The opening scenes of the Olds Delta 88 (a family car that’s been in most of his movies) are not quite Manos: The Hands of Fate level bad, they’re still the sort of rough-cut, badly overdubbed kind of thing you see in horror films all the time, but the instant the car hits the rickety bridge, the camera transforms into a weapon, a hostile entity—literally, as it represents the Force In The Woods. Dutch angles, shots with improvised tracks (they couldn’t afford a dolly), Sam Raimi hanging from the rafters by his legs to get a back-to-front shot of Campbell’s head, as Ash begins to realize he’s in a demonic madhouse…these were filmmakers taking their best (and probably only shot) at getting noticed.
It not only becomes easy to overlook the film’s flaws, it becomes hard not to. I was not particularly a fan at the time, but I liken it today to re-viewing Mel Brooks movies: When I watch them now I see a man whose sole interest is in making me laugh, and nothing is beneath him in that task. I see in Evil Dead a passion to scare me, to win me over, to make good on the promises of the ’70s exploitation horrors (which often were quite dull and almost always ploddingly pedestrian in their presentation), and a tremendous amount of care which one doesn’t see in low-budget flicks that aren’t “arty”. The foreshadowing of the demonic peek-a-boo with Ash and Cheryl’s flirtatious peek-a-boo early on; Bob Dorian reading the exact description of what’s going to happen later on in the film; the Joel Coen-edited scene of Ash securing Cheryl to dismember her, which act he cannot go through with, even if it seals her fate and his; the endless dark basement where Ash gets his first (fake) scare that he realizes he has to go back into later on.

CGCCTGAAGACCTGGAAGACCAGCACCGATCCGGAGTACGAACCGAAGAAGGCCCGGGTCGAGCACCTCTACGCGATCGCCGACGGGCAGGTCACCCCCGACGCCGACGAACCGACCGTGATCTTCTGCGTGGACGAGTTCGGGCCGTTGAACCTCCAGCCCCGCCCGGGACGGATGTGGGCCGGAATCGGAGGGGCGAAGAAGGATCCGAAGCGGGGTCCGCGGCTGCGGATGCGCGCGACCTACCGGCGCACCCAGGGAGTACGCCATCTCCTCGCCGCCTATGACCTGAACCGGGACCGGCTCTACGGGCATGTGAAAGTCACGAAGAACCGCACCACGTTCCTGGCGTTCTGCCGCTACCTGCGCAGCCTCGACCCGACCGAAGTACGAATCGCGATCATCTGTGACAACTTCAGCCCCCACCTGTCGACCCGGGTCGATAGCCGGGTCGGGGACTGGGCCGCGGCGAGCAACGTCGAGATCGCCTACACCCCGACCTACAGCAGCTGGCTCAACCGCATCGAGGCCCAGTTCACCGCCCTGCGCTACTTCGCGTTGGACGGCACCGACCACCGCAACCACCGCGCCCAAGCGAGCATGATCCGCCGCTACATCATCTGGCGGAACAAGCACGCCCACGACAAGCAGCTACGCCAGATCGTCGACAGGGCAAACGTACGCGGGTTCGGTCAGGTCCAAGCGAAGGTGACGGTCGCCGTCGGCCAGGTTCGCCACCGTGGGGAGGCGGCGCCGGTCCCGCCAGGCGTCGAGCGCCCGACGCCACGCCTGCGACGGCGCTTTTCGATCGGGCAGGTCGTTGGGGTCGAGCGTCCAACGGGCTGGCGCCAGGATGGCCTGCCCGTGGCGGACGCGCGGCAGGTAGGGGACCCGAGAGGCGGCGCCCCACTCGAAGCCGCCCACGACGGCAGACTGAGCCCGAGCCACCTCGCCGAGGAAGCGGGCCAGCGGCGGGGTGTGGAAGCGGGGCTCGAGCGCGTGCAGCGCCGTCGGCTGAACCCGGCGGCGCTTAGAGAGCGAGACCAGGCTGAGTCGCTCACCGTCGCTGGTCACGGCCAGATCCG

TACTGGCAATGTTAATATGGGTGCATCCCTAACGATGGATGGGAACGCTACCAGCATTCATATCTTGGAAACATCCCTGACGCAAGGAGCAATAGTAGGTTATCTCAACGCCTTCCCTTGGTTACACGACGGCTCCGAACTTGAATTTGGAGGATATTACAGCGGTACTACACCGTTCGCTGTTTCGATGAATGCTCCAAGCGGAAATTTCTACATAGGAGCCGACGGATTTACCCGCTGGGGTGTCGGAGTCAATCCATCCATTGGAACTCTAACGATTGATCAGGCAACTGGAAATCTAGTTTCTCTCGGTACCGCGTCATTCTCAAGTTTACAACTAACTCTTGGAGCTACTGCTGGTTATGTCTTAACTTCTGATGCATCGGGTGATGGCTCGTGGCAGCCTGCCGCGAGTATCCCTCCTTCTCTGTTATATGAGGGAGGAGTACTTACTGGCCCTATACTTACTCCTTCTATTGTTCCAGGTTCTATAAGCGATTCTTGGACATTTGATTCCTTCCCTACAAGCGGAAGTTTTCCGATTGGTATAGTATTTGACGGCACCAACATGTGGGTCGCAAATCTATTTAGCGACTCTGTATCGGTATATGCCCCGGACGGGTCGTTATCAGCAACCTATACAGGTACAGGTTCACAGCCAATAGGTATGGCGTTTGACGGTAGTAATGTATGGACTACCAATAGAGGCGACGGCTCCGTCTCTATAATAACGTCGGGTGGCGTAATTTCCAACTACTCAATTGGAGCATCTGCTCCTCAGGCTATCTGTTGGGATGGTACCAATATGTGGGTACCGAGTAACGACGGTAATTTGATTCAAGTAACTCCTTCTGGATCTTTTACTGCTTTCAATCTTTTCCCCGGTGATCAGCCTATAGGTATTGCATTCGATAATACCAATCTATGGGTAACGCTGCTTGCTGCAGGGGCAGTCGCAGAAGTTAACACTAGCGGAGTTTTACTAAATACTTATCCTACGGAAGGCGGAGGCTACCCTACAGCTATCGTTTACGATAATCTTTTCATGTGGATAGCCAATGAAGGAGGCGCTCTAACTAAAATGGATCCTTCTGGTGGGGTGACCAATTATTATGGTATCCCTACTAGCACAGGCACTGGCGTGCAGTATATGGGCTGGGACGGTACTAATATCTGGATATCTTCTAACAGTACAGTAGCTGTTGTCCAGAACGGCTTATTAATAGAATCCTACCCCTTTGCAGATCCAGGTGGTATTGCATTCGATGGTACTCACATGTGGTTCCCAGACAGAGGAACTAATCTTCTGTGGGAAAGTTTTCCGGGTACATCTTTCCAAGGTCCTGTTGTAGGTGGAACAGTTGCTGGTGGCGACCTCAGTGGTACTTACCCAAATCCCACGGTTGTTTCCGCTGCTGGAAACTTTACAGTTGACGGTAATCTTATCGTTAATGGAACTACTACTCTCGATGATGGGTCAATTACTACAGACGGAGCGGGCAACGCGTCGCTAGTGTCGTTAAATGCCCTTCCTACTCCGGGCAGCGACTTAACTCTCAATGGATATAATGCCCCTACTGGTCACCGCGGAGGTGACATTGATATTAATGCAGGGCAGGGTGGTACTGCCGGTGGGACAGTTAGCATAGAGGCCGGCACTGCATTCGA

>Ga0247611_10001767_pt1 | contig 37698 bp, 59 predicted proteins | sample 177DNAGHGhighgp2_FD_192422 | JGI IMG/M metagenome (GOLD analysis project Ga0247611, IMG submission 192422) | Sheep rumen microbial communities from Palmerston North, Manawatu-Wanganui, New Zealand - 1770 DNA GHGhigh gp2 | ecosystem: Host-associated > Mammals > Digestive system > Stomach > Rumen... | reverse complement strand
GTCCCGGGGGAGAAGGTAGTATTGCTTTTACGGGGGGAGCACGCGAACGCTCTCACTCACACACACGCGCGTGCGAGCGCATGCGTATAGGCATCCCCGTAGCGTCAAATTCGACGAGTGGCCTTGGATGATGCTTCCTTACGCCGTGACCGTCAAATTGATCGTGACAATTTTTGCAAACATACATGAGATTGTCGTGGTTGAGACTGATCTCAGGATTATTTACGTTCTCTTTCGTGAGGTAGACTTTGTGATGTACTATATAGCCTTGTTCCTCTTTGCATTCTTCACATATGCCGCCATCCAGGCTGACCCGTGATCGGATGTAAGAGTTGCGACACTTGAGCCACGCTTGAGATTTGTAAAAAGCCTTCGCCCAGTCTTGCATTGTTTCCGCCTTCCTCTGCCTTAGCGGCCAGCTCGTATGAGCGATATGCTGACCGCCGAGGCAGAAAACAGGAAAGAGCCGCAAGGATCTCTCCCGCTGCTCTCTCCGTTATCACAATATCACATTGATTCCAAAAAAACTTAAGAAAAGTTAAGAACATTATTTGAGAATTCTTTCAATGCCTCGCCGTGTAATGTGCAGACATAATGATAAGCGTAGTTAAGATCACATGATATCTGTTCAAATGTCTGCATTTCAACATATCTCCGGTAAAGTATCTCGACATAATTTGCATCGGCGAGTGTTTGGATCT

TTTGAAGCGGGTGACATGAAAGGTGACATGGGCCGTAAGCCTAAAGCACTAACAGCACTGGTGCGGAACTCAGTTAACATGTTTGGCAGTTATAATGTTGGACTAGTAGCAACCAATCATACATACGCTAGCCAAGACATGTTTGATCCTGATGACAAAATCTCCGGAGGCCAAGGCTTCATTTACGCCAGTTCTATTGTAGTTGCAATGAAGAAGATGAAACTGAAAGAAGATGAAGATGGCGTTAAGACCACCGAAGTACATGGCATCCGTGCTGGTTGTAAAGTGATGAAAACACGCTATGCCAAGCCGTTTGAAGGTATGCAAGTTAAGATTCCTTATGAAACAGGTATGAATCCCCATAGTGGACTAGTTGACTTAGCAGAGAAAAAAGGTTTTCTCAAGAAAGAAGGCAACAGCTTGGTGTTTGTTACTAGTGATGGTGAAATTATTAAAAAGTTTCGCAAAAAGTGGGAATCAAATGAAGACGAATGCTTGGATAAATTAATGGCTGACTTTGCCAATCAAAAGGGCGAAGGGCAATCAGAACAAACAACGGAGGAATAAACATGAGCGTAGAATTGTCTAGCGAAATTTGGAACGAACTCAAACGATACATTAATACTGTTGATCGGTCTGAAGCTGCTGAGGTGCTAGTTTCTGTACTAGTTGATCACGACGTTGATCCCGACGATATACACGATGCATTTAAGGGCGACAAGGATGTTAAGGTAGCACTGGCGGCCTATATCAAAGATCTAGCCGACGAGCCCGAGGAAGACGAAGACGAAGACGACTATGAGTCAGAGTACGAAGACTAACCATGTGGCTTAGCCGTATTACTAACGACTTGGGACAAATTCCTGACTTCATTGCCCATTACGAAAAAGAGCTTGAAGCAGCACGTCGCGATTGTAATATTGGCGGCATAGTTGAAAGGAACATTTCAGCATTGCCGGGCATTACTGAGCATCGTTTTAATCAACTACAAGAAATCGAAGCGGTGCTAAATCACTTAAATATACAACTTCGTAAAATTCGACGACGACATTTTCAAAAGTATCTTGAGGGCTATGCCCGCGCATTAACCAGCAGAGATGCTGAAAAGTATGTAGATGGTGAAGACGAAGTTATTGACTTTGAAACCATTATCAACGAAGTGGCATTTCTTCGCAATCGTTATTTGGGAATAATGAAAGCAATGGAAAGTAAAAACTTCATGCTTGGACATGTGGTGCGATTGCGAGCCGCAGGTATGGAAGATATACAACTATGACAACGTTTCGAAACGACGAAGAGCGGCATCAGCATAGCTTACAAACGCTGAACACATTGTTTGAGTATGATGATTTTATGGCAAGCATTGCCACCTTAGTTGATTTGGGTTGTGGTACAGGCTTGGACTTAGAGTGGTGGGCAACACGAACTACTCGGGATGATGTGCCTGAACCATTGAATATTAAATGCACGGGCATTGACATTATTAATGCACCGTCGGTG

The rape scene is somewhat controversial even today, with Raimi claiming to regret it today. I believe this claim; Raimi seems like a rather gentle spirit who was driven to get whatever he felt he needed to on film. I hated it at the time. I had (and still have) a very low threshhold for “rape as entertainment”. In retrospect, though, I think it actually adds pretty well to the horror of the situation. Nobody believes Shelly when she says the woods have attacked her, and she doesn’t go into details—they wouldn’t believe her. (So, if you like, it works as a metaphor for unheard victims.) It’s suitably audacious and fits in with the random demonic torture that is the movie’s theme.
Joel Coen was working for an Edna Ruth Paul who, I think, was from a time when credits were not so exhaustive. She probably deserves considerable credit as well, given the film was originally nearly 2 hours long. I would like to see the two hour cut, but my guess it would be much, much worse.
Even Joe LoDuca’s score—his first—rises above the time when cheap synth tracks and drum machines ruled the earth.
It’s just one of those cases where the energy and talent exceeds well past the limitations of the budget and the constraints of the genre, and it was delightful to see it again, 40 years later, with a grouchy, jowly Bruce Campbell still grousing about Raimi and (producer Rob) Tapert poking his injured ankle with pencils to get him riled up before a scene. The Boy was much enthused.